• Melissa

    I love that fake it till you make it. I feel like a can do attitude goes a long way and I have modeled for a lot of different brands and I just be myself. Great post and keep it up.

  • Meghan Cooper

    I love the body positive idea! I’ve slowly accepted my body after having two kids. I’ve found fashions that flatter me and rolled with it.

  • Terri Steffes

    I have to say, I have no idea what race you are, but I, too, love your smile and your infectious way of writing. I think you are beautiful and one of my favorite fashion bloggers. I always learn something!

  • Karen |

    Kristin, your thoughts hit so close to home. And, I love your overall vibe of loving yourself. Hard to remember on the regular, but so important!

  • Kristina

    I love who I am. I’m unique and different. I see myself differently sometimes of how others see me but some hit the nail on the head about my characteristics.

  • daniella

    I love your site’s logo and theme! Is it wordpress? Also great post!

  • jessi

    body positivity is so important! I have found that I need to learn to be better at embracing myself to show my daughter that she should do the same!

  • Jeanine

    Love this. i need more of this in my life as body positivity is a hard thing for me personally, but I am working on it!

  • Joanna @ Everyday Made Fresh

    I love your story. What a great inspiration for those that struggle…fake it until you make it! Loving yourself is so hard, especially with so many women in Hollywood that aren’t real, and are airbrushed when we see them. I love the looking at things in different angles, like the legs, that you may not love, but the sport that they allow you to play.

  • Nikki

    Kristin is absolutely beautiful! This is such a neat series, what a great way to celebrate diversity and embrace the beauty in all of us!

  • roxy

    I hear you on this! Some brands have a very narrow vision of who they’ll work with, and it turns me off of those brands. I much prefer to see retailers working with women of all ages, ethnicities and skin types! Sometimes I understand that a campaign needs a certain type of person (i.e. they wouldn’t want someone lithe for an ‘honor your curves’ campaign) but when the whole ad seems to be about being blonde, tall and skinny I just roll my eyes and feel very turned off towards the brand.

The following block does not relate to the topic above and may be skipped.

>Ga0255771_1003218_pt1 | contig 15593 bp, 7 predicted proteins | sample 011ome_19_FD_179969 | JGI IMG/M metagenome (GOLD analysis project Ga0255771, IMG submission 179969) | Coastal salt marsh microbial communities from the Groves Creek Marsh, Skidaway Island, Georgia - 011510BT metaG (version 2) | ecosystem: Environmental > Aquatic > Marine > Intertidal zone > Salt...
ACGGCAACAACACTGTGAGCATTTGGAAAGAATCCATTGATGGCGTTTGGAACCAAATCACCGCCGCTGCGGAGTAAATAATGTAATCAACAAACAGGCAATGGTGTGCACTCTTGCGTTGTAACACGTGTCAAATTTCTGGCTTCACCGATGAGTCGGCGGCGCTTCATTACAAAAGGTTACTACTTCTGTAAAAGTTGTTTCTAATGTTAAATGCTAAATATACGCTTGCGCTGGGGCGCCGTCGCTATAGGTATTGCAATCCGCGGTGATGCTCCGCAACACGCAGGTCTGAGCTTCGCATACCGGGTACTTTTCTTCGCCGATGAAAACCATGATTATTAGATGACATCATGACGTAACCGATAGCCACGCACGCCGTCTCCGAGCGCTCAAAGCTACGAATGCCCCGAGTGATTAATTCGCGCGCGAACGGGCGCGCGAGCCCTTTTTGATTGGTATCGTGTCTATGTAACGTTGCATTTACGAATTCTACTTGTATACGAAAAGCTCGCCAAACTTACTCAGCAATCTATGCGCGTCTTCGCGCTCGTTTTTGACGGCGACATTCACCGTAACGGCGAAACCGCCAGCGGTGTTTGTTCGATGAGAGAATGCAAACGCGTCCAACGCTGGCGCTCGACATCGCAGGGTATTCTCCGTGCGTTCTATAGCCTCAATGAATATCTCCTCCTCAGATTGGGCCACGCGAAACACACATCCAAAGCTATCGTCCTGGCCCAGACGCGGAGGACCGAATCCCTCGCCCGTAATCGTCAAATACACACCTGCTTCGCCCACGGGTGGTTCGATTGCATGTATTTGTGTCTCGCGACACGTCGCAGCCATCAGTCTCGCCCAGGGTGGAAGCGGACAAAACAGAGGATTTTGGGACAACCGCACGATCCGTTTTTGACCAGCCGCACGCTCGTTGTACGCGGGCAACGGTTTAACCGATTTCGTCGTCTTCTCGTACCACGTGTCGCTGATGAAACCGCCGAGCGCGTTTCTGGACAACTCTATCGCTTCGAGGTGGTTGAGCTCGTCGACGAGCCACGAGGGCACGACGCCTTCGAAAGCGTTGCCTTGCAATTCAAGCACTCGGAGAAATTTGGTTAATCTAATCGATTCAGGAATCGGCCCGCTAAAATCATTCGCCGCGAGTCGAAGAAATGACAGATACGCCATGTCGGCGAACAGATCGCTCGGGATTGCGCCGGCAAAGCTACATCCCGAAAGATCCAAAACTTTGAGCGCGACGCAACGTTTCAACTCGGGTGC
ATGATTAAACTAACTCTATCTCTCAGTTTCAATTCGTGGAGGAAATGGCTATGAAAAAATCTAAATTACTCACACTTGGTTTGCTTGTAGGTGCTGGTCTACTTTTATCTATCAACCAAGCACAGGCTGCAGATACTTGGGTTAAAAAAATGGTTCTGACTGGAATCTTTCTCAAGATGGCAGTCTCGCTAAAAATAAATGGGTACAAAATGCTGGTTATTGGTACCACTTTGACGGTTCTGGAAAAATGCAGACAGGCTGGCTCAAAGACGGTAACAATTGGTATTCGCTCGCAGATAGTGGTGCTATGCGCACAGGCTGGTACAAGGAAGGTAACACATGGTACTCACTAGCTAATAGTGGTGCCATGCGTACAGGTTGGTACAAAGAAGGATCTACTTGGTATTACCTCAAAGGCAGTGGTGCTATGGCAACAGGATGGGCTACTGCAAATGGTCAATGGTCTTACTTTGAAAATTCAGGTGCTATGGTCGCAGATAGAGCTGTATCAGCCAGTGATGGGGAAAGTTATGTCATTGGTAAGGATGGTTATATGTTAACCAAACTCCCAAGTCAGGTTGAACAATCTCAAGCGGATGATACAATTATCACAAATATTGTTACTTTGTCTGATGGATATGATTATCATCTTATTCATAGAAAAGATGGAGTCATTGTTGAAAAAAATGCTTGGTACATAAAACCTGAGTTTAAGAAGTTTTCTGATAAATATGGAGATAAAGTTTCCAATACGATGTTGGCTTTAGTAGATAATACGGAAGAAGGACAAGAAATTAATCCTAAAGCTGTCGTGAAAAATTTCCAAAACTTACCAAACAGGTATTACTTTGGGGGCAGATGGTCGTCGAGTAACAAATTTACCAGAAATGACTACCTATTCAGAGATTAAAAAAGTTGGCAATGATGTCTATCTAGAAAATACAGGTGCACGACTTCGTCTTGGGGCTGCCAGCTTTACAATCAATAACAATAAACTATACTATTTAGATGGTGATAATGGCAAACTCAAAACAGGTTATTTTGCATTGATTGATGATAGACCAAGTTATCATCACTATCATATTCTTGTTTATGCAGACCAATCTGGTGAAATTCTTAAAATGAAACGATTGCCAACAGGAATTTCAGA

• Heather

    To me, the things that make someone unique is what makes them beautiful. Cookie cutter is so boring. You are so pretty that obviously, this company has bad judgment! Rejection is hard though. Recently I was passed over for something I have worked years towards. It just made me remember though that anything that is truly meant for me will come to me and anything that does not it is because something better will be along shortly.

  • Amanda Love

    This is very well said! I love that you rose from the rejection and came out stronger and empowered. It’s better to embrace who you are than to follow what everyone wants. I can’t wait for your posts about positivity!

  • Heather

    This is a great reminder to find something new everyday to love about ourselves. We all have stories of rejection, but then we get back up and feel awesome when something goes right. You are beautiful!

  • Carolyn

    I love this series. It is such a good thing to remember to be kind to ourselves and have positive self-talk.

  • Rachel

    I love your focus on loving yourself. I think looking different is good and wish that more people understood that too.

  • Roxanne

    No one else is going to love you as much as you do! So love what your body can do for you! You’re beautiful inside and out and I wish you all the best with your journey to body positivity!

  • Vera

    I absolutely loved this read. Thank you so very much for posting this. I know I am personally hard on myself and my outward appearance and I need a reminder to love what I have at times.

  • Nikki Arnold

    Wow that sounds like a brand that I wouldnt want to shop from. I think the great thing about fashion is that its meant for everyone. All different body types, cultures, and ethnicities and if I were the brand, I would want to reach a well rounded variety of women. I think this was a great suggestion for you though and I am going to try that out myself each day!

  • Lily @militaryfamof8

    I am sorry she went through this, I know all too well what that feels like; and now it branches over to age as well. It’s good to see someone higjhlight the positive things about them 😉

  • Cindy Ingalls

    I can definitely relate to this post because I have doubted my worth in the blogging industry. I am a 60 yr old beauty blogger in a world of Instagram Kardashian wannabes. It wasn’t so bad when I started 7 yrs ago, but now it seems to be all about how you look. Very disappointing but I won’t stop blogging because I know there are women out there my age that like having their viewpoint represented.

  • Cecilia Cannon

    what is there to accept, you have a great look! you got rejected from a brand that probably a lot of women canNOT relate to. Go conquer!